SSH Keys

As with the other providers you need to setup your SSH keys.  Unlike most of them, you need to provide BOTH the public and private keys.

OS Template Names

In the WPCD settings area for the Proxmox provider we ask for the name of the template for each operating system.  The template names have the following restrictions as follows:

  • Format: local:vztmpl/ubuntu-20.04-standard_20.04-1_amd64-root-yes.tar.gz
  • Ubuntu 22.04 template might end in a different extension (.zst) eg: local:vztmpl/ubuntu-22.04-standard_22.04-1_amd64.tar.zst

Using Multiple Nodes

The basic Proxmox provider can only be used to assign containers to a single node.  In order to use it on multiple nodes, you need to install the VIRTUAL PROVIDER add-on.  Once that has been installed, you can create a virtual provider for each node– learn more in the Virtual Provider documentation.

Known Issues & Limitations

  • When the server is being installed you will see the following messages – these are ok and expected.
snapd.failure.service is a disabled or a static unit, not starting it.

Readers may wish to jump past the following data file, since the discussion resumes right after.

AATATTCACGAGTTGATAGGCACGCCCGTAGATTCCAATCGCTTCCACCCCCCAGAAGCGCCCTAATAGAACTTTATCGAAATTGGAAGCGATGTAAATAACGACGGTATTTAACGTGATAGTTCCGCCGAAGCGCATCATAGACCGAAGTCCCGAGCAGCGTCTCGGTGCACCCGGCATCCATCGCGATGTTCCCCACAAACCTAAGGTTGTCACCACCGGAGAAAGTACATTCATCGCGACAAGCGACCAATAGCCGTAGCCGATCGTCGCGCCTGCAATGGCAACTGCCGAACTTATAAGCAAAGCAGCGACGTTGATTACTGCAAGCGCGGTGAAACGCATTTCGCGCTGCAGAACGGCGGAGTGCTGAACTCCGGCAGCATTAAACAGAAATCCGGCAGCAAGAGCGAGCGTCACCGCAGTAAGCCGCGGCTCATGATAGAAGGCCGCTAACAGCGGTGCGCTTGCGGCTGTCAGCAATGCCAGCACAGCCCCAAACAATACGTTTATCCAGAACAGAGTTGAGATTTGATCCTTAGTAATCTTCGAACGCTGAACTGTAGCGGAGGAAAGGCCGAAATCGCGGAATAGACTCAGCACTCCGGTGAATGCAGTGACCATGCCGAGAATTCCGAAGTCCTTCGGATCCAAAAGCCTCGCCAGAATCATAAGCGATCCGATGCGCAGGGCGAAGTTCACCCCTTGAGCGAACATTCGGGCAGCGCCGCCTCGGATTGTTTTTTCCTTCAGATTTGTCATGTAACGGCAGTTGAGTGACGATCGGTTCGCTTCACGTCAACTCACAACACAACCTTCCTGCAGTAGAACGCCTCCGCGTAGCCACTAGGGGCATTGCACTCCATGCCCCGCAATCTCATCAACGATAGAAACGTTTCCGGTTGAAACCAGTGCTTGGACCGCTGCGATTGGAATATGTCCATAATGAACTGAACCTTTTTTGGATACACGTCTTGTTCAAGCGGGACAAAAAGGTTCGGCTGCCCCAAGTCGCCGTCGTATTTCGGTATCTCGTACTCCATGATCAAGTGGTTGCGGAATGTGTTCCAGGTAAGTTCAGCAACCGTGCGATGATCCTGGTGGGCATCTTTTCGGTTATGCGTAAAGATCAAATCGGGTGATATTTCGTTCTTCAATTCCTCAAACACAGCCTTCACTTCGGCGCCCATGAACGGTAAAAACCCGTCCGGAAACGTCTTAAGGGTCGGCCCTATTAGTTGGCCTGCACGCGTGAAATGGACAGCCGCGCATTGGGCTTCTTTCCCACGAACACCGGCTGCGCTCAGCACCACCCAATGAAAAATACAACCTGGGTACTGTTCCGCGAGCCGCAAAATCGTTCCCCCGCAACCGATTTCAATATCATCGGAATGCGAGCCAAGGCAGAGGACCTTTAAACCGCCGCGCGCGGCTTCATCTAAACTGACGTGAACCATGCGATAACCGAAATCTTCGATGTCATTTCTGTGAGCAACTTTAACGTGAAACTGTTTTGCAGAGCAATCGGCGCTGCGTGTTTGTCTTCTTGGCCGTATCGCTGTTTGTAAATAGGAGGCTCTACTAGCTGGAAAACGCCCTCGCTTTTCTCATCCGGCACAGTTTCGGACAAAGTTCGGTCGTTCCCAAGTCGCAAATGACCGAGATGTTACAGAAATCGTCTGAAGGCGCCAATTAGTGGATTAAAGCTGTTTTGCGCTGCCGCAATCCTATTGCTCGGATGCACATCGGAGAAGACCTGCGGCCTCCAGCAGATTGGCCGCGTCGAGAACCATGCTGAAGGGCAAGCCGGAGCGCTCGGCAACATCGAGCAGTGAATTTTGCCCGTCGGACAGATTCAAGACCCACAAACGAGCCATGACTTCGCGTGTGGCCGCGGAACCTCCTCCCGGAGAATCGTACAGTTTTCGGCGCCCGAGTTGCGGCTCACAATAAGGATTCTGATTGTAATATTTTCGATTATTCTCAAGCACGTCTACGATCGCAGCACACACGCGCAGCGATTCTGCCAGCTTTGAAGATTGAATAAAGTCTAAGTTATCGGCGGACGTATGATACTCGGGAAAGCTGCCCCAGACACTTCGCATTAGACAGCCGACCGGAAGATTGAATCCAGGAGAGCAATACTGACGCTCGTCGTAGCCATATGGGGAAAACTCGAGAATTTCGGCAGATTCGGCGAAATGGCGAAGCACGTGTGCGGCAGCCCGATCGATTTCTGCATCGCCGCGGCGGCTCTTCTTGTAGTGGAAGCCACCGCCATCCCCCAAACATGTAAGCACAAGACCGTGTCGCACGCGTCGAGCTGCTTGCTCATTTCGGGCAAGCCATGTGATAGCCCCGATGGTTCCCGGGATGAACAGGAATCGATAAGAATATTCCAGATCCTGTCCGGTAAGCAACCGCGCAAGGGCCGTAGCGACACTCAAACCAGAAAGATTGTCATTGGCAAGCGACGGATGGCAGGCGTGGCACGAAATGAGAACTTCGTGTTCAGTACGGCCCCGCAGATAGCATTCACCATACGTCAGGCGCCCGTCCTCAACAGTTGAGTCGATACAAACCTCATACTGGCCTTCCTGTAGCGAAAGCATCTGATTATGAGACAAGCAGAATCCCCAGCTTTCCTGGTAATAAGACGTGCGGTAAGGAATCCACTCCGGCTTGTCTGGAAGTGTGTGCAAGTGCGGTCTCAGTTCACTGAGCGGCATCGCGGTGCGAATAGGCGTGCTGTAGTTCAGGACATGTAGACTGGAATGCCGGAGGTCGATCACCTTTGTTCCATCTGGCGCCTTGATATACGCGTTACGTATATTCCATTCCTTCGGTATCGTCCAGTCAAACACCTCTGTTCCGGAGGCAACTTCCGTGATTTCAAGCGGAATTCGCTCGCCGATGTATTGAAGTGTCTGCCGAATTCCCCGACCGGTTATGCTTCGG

snapd.snap-repair.service is a disabled or a static unit, not starting it.
  • When the server is being installed or during other operations you might see the following message – this is ok and expected:
sudo: setrlimit(RLIMIT_CORE): Operation not permitted
  • When the server is being installed or during other operations you might see the following message – this is ok and expected:
'unknown': unknown terminal type
  • When the server is being installed you will see far more output than you would when using other providers.  This is expected.

You can suppress the setrlimit message by running the following command in each container after its provisioned:

echo "Set disable_coredump false" >> /etc/sudo.conf

If your only server provider is PROXMOX then you can also modify the bash script that sets up our server to run this command.


  • Only the ROOT user password can be used for the API key because of restrictions in the use of ‘nesting’ with the api.  If you’re curious why, see this thread:  https://forum.proxmox.com/threads/set-features-via-http-api2-doesnt-work.102966/   and  this part of the proxmox code:  https://github.com/proxmox/pve-container/blob/9d9ac8a9ae66012a5b22bc74b4964bd32c3528ed/src/PVE/LXC.pm#L1283